This year, the Nobel Prize in Physics goes to Alain Aspect, John Clauser, and Anton Zeilinger. They have conducted groundbreaking experiments on so-called entangled quantum states, one of the most remarkable aspects of quantum mechanics. Carlo Canali, professor of physics at Linnaeus university and research leader for the research group Condensed Matter Physics, comments on this year’s recipients.
Quantum mechanics is the study of the very smallest building blocks in the universe, and perhaps one of the most remarkable and counterintuitive branches of physics. Entirely different laws apply in microcosm and one of the most incomprehensible phenomena that have been found there is so-called entanglement. This means, very simplified, that particles that have somehow previously belonged together are forever linked to each other. Regardless of the distance between them, changes to one of the particles will instantaneously change the properties of the other particles, even if they are light-years apart. This year’s winners of the Nobel Prize in Physics have studied how we can understand and use entangled quantum states in practice.
One hope is to be able to use the phenomenon of entanglement in so-called quantum computers, for secure quantum encrypted communication, and perhaps even to teleport information! Even today, companies and research centres use quantum computers for theoretical studies and concrete projects, but in the future, it will be possible to use the technology also in consumer products.
Was the prize well-deserved?
“Yes, it was very well-deserved! The Nobel laureates’ research shows us how things that can seem very abstract, which historically have been of mainly academic interest, have resulted in a better understanding of the world and new technical development, which today affects us all. We are headed towards an unprecedented technical revolution!”, says Canali.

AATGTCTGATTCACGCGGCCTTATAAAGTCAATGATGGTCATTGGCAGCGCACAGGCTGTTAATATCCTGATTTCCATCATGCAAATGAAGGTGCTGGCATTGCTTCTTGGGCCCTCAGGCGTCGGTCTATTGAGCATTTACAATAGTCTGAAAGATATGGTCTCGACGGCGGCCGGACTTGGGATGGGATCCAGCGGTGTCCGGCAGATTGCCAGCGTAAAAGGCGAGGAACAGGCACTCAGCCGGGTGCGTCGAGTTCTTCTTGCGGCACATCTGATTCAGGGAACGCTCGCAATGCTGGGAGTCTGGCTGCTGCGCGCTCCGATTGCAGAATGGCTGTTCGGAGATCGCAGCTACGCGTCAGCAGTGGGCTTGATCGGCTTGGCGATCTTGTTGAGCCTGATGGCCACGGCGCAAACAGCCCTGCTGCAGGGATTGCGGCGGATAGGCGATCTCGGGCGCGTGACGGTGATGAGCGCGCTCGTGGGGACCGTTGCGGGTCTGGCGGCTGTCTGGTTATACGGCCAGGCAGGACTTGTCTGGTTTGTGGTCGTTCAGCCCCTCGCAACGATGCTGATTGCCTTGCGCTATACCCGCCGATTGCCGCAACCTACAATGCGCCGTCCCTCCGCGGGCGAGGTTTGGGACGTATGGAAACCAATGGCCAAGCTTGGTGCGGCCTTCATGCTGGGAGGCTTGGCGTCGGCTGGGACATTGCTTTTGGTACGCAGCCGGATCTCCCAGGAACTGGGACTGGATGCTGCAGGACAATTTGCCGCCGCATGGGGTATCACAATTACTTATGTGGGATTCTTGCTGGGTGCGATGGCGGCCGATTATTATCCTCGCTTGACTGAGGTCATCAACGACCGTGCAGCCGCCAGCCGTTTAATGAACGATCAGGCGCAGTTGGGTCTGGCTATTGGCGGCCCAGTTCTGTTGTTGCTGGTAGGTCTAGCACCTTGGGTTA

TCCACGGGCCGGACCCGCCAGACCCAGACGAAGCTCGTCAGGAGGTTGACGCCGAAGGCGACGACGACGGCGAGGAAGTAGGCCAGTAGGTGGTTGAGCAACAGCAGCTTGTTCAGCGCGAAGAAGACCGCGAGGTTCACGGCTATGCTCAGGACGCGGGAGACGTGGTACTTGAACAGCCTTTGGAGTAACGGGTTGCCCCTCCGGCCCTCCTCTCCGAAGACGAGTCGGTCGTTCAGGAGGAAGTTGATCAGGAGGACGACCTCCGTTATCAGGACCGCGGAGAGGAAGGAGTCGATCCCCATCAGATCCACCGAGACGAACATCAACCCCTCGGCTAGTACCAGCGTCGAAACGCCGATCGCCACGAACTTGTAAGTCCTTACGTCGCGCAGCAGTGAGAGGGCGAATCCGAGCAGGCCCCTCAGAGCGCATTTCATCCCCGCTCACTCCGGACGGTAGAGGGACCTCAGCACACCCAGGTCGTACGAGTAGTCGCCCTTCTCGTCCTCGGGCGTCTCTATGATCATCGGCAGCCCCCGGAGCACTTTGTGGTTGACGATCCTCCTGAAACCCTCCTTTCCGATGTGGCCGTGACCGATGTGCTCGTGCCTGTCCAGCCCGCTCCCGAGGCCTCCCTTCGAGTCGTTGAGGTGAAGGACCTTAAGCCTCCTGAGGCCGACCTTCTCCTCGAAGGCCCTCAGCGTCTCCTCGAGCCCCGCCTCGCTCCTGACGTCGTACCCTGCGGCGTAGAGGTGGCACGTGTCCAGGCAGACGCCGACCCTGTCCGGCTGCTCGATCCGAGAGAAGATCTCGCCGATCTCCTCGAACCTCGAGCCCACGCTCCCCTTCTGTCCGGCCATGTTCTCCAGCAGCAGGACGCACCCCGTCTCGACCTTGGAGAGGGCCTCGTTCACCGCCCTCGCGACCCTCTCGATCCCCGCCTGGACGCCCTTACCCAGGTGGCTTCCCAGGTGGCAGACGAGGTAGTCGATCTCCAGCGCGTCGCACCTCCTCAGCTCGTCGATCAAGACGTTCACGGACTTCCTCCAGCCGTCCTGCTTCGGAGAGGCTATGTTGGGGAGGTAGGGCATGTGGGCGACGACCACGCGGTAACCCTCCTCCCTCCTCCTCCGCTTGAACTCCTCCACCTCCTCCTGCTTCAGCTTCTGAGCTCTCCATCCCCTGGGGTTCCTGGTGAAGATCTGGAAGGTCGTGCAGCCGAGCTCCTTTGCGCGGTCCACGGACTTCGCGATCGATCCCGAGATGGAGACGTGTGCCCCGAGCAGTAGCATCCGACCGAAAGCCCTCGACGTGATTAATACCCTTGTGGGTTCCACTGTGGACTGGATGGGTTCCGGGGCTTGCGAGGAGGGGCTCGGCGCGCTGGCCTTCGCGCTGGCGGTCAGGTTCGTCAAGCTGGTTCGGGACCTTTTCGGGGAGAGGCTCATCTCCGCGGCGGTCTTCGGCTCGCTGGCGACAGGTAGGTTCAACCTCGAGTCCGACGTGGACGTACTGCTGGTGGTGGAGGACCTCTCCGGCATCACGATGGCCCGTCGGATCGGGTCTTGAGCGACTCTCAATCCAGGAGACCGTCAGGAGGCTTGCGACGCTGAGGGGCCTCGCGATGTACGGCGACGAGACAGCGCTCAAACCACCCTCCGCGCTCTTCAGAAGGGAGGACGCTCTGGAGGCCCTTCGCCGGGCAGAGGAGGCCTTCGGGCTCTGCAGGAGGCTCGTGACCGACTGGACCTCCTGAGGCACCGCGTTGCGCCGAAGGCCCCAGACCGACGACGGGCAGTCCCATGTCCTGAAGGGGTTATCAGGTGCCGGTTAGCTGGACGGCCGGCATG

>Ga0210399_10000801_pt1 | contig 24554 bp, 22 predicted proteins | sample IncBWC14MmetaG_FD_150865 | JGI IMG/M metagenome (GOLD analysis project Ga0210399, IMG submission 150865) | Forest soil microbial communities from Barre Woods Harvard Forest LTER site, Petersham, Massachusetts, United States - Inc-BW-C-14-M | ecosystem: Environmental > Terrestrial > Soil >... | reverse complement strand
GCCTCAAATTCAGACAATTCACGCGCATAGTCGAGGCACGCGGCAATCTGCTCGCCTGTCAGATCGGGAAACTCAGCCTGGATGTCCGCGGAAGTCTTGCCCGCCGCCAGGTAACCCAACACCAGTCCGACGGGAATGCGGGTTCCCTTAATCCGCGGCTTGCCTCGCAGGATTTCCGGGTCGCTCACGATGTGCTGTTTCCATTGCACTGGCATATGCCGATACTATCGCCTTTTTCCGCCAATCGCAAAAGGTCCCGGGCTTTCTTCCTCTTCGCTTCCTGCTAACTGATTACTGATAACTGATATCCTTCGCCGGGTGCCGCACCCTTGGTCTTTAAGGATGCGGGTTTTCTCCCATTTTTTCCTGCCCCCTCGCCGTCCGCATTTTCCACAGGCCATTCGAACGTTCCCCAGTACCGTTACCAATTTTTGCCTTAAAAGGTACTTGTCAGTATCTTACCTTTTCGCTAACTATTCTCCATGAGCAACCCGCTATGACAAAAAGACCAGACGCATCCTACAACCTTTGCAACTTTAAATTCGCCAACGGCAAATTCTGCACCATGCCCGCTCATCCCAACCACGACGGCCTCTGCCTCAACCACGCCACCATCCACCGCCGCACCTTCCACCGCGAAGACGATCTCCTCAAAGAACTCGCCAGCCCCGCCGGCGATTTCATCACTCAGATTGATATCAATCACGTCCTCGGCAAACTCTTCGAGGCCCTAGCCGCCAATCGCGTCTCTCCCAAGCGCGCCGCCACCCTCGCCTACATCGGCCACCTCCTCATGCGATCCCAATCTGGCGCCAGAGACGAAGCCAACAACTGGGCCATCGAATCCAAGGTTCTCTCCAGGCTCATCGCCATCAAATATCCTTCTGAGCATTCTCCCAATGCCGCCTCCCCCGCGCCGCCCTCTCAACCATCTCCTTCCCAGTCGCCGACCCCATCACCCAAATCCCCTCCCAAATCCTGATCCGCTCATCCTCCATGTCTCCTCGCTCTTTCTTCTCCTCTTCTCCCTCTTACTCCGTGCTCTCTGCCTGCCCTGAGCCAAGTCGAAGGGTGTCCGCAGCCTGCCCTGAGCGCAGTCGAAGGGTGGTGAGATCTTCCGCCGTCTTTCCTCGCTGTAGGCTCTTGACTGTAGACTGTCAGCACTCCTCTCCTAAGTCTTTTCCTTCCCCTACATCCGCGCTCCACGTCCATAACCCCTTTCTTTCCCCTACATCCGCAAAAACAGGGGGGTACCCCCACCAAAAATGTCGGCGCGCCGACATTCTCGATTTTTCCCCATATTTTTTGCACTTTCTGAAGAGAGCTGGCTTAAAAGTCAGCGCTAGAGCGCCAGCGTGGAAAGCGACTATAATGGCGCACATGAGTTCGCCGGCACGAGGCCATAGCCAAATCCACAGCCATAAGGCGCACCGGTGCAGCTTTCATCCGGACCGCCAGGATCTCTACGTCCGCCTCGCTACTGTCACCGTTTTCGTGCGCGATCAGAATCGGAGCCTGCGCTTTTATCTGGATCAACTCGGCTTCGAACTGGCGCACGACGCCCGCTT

What practical applications could their research result in?
“Their research has already boosted the development of quantum information theory, the applications and technologies of which include quantum computers, which can dramatically speed up how we process data, and quantum cryptography, to protect these computers from cyberattacks. The applications are potentially infinite. It will, for instance, be possible to develop medicines and artificial intelligence systems that are far superior to the ones we have today”, Canali continues.
Could you describe in short what you conduct research on together with University of Texas at El Paso, and a little about the master’s course on which you teach where you deal with this particular subject?
“We collaborate with researchers at University of Texas at El Paso on the physics/nanophysics of condensed materials and we thought it was time to develop a master’s course that gives an introduction to quantum calculation for our students in physics, chemistry, mathematics, and computer science. We are now giving the course online in real-time to students both at Linnaeus University and University of Texas at El Paso. Since quantum computers affect many different areas and competences, and cover many different scientific disciplines, we physicists collaborate interdisciplinary with other colleagues in the knowledge environment Advanced Materials, above all with chemists”, Canali concludes.
Read also the news: "Nobel laureates Aspect and Zeilinger frequent lecturers at Linnaeus University" with a link to laureate Professor Zeilinger's lecture The Future of Bell Experiments from 2016.